Large chunks of my childhood were spent at both activities.  I played Little League in Andover, Ohio, pitching and playing second base, and there were epic, day-long softball games in the neighborhood every summer weekend.   My sailing career began when I was three – my parents bought a sixteen-foot sailboat (a Wayfarer) and we all learned to sail together.  In college, I started sailing and racing bigger boats on Lake Erie, and for the next fifteen years or so, spent almost every weekend from April to November on the water.  At the moment, I’m having the old family Wayfarer rebuilt, and hope to have her in the water this summer.

What has your favorite event experience been so far?

A few months ago, I got a wonderful letter from a sixth-grader in New Jersey.  I sent her a letter in return, but also contacted her teacher to set up a visit at her school.  Her teacher and her parents managed to keep the whole thing secret, and it was a complete surprise when she walked into the auditorium. A great moment.

authors unltd

signing on Nantucket

What was your favorite genre to read when you were a kid?   And what’s your favorite genre to read now?

I was, and still am, a bit obsessive-compulsive about reading – which has more to do with how I read than simply how much I read.  As a kid, I went through a biography phase in which I read everything I could find at the public library: Lincoln, Washington, Franklin, John Paul Jones, Madison, Jefferson – all the big names.  Then there were books about sailing.  Then mysteries.  I read all the Sherlock Holmes stories.  All the Hercule Poirot stories.  And so on.  Today, ninety-nine percent of what I read is fiction, but my bookshelves have a little bit (a lot, actually) of everything.  At the moment, I’m halfway through C.S. Forester’s twelve-book Horatio Hornblower series, which is tremendous fun.  And yes, I will read all twelve books.  In order.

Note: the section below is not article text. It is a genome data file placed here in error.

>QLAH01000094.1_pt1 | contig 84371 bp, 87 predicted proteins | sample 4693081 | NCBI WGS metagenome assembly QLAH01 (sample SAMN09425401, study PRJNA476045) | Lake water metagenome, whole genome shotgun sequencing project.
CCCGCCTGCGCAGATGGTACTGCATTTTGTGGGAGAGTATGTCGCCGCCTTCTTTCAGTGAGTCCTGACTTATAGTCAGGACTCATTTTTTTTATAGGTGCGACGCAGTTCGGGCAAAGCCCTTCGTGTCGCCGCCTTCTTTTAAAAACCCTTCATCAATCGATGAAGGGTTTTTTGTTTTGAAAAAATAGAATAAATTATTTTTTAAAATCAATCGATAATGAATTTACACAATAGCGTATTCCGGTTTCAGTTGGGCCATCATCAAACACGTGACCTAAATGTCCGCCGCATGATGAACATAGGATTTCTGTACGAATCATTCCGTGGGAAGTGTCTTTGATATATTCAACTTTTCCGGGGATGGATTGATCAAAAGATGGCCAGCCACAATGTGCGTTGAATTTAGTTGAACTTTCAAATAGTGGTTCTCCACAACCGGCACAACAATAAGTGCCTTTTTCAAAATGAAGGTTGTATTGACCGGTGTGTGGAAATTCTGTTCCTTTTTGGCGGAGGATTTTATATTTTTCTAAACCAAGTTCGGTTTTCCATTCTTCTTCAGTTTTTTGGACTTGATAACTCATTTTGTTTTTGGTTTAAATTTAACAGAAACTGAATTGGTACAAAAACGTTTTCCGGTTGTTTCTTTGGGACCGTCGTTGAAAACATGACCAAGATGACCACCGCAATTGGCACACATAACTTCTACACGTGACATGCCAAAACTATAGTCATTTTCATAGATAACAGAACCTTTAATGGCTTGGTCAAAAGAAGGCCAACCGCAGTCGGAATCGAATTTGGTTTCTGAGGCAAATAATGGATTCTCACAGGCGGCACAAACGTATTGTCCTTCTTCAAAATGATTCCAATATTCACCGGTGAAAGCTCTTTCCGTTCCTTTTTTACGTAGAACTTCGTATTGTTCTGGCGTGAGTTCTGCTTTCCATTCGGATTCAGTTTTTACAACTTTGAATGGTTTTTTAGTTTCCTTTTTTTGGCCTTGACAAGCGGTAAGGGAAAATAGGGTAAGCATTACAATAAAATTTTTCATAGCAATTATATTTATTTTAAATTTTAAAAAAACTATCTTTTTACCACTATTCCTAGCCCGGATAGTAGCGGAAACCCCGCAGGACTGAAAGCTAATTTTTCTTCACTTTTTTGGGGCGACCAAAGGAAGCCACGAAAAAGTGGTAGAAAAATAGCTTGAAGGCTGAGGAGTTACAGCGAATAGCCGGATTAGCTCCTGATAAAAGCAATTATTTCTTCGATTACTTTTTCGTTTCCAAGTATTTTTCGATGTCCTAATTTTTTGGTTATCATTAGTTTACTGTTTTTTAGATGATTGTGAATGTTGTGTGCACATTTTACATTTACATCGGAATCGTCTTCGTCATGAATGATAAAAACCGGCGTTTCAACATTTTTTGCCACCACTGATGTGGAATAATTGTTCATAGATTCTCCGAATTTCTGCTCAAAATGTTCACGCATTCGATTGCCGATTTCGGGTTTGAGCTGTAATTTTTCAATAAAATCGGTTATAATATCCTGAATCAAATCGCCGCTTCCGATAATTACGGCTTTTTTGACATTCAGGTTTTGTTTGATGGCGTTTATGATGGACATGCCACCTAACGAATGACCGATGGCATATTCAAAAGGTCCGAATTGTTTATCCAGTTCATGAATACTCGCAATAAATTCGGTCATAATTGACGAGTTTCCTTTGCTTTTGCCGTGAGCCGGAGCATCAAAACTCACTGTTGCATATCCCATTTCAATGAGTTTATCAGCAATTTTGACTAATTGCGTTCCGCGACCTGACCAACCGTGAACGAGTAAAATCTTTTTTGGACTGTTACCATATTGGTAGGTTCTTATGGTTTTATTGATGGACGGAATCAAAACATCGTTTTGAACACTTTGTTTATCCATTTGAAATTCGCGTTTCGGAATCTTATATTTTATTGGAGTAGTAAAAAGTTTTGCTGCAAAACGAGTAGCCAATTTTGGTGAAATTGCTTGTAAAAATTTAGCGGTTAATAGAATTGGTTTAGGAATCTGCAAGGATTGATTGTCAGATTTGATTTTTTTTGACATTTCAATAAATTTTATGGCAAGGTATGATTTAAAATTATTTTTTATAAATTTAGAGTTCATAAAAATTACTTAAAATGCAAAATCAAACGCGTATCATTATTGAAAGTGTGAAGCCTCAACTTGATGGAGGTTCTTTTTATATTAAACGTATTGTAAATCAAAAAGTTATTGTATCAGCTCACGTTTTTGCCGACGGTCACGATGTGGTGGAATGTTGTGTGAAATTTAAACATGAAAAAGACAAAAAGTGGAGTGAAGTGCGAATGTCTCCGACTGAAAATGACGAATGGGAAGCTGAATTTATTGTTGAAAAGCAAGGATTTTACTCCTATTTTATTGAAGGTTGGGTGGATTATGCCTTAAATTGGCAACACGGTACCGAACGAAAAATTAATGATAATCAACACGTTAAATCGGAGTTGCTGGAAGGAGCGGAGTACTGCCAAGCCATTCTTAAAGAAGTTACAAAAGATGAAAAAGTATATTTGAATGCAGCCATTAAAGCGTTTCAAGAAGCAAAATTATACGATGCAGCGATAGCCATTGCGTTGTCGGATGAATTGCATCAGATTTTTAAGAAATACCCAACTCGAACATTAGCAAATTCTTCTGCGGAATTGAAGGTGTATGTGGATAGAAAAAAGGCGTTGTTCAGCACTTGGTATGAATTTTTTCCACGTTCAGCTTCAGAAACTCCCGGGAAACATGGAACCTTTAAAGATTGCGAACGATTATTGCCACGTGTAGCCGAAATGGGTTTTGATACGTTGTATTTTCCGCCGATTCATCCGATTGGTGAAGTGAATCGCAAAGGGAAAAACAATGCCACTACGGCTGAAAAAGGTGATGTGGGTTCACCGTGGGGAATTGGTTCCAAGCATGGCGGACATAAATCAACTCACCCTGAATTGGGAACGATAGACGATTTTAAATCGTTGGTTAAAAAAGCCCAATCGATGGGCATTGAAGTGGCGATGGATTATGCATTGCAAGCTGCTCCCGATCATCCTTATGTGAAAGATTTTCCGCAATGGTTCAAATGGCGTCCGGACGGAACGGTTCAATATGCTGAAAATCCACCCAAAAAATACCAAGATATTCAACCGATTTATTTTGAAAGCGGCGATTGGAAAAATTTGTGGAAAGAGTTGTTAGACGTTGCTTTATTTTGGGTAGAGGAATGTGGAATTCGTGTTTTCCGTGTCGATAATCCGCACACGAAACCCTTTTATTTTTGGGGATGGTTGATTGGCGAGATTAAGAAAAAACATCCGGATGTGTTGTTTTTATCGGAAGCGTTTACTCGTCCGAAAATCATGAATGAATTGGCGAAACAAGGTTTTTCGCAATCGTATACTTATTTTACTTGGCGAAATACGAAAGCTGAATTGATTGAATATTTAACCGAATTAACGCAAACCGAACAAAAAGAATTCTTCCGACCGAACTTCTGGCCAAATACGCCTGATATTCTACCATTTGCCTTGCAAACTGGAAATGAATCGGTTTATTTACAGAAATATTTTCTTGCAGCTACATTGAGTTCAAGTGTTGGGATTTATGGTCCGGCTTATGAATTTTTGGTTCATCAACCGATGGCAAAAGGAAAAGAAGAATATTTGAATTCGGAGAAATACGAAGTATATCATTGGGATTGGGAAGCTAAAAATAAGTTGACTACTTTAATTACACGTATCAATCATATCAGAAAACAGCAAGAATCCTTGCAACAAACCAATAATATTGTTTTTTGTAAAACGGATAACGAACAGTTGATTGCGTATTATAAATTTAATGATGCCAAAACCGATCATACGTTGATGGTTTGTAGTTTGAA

Current favorite authors, non-mystery division: Charles Dickens, George Eliot, Jane Austen, Ian McEwan, Kazuo Ishiguro, John Irving, Michael Chabon, Suzanne Collins, and David Levithan.   

What are you working on for your next book – more Red Blazer Girls, or another stand alone novel or maybe something completely different?

I’m going in a bit of a new direction for my next book.  It’s still middle grade, and there is definitely a mystery at its core, but the hero is a cat named Lantern Sam, who lives aboard a railroad caboose with the train’s conductor.  The story is set during the Depression and the mystery involves a pair of competing amusement parks and the famous Blue Streak rollercoaster.

What is one piece of advice you would like to give aspiring authors?

Number one, I think you have to be yourself; you have to figure out who you are as a writer.  I spent too much time trying to imitate other writers before I discovered my own voice.  Not that imitating is a bad thing, but at some point you have to take a chance on being you.

Do you ever experience writer’s block?